Lessons in leveraging L&D

Attraction and retention of staff is now the major concern of HR professionals. Learning and development programs, writes Melissa Yen, are thus a key tool in ensuring that talented staff remain with the company

Attraction and retention of staff is now the major concern of HR professionals. Learning and development programs, writes Melissa Yen, are thus a key tool in ensuring that talented staff remain with the company

As the battle for skilled workers intensifies, retaining talent has become a major concern for HR departments. “Attracting suitable staff, developing and retaining them, and enhancing their productivity are the highest priorities,” according to Nicole Isaacs, regional director of Hays Human Resources. “There is a constant pressure to retain and develop existing staff in order to avoid the costs incurred by losing staff,” Isaacs says.

“As employers aim to engage employees for the long term, we anticipate a continued move from transactional HR to ‘learning and development focused HR’,” she says. “This has resulted in a real need for those with organisational development, talent management, and leadership development expertise.”

One of the main reasons learning and development programs fail is that HR is unable to communicate with executive management in a clear and effective way, according to Kevin Oakes, California-based chair elect of the American Society of Training and Development (ASTD). “Learning professionals need to synthesise the benefits of learning, whether technology-led or not, and talk about them in terms of tangible business benefits,”he says. “These benefits should always focus on four core items, showing how learning will: (1) increase revenue; (2) help reduce operating expenses; (3) improve customer satisfaction; and (4) shorten time to market.”

One of the major training issues that HR and training professionals face today is return on investment, says Glenn Martin, national president of the Australian Institute of Training and Development. “We find that what HR and training professionals are really concerned about is the broader question of whether training contributes effectively to employee performance and the organisation’s business.”

“Your training budget needs to reflect the needs of the business,” says Ruzika Soldo, L&D manager for advice-based distribution at AMP. “The L&D investment must build the capability required to deliver on the business strategy, rather than following some formula that gives a dollar figure per person. In order to build a budget that will effectively manage the learning needs of your organisation, you need to assess current skill levels, discuss future career needs and prepare sound individualised development plans. It is not unusual that training for high performers is under-estimated, because they are working well and the investment required to get them to the next step can be quite substantial.”

Leadership training, and particularly training around people skills, has become critical – it’s no longer enough merely to pull a leadership course off the shelf and enroll a few managers. In order to obtain the most effective results, managers and their organisation’s working culture need to reflect and support lessons learnt.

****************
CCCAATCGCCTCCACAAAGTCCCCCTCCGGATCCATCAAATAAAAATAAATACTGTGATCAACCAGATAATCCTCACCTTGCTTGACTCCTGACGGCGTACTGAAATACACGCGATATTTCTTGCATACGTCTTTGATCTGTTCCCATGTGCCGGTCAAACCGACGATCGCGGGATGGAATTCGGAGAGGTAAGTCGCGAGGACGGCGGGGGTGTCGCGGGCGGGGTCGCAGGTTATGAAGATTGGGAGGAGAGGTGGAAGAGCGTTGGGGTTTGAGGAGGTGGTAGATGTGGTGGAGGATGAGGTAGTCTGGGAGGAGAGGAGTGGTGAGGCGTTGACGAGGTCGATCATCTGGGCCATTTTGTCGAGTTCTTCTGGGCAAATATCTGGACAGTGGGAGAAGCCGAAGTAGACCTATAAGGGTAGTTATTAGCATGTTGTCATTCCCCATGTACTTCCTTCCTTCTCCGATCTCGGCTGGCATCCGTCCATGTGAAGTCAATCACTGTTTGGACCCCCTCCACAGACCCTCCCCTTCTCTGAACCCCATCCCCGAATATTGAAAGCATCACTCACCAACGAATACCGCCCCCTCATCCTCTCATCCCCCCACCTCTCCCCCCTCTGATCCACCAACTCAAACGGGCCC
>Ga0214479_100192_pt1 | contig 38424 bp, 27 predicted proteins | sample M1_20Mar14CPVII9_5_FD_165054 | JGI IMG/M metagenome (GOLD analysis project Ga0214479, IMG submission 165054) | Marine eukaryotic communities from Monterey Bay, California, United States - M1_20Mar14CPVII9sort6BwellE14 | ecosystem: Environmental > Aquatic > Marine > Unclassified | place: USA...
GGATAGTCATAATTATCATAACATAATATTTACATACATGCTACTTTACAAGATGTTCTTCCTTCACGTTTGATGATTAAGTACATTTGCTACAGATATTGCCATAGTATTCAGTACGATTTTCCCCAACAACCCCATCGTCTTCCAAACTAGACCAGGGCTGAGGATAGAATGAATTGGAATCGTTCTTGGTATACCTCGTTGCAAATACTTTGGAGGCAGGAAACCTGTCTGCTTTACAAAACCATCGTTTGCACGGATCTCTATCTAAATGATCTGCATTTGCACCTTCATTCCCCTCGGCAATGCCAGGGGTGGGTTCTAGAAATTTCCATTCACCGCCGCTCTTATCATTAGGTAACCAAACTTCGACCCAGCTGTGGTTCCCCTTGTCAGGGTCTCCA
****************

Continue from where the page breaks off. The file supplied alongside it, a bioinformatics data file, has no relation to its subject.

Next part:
Technology has played a pivotal role in many learning and development strategies over the past five years. The advent of e-learning, for example, has demonstrated that cost-effective results can be achieved through computer-based training programs. “Whereas the primary option for training used to be classroom instruction, HR and training professionals now have to decide between that and online learning, coaching, mentoring and blended learning,” says Martin. HR professionals, he adds, must now consider factors such as the set-up and maintenance costs of online learning versus the ongoing costs of classroom sessions. “The choices for delivery of training have expanded enormously, and an understanding of how the whole training-learning-performance system works is essential if HR and training professionals are to do their job well,” he says.

Learning and development can only continue to evolve successfully as a business strategy if HR and training professionals develop the range of skills and knowledge required to be nimble, relevant, imaginative and business-focused. A “systems understanding of behaviour and culture” will ultimately see the success of training and development, Martin says.

At the leading edge of recruitment

In the past, the profession that was on the leading edge of recruiting was baseball, according to Todd Raphael, editor in chief of the US-based Electronic Recruiting Exchange. "Employers (players) were measured in every way imaginable. Scouts scoured the globe for talent. Executives made complex trades to boost their own organisations and make competitors suffer," he says. "Other industries lagged recruiting sophistication - not because talent was less important, but because it was harder to measure and companies were less aware of the difference in value between one employee and the next. Now, however, other industries are becoming more like baseball. They're paying people more based on worth; they're hiring people (especially in the tech field) to hurt competitors; they're scouring the talent for the best available talent."

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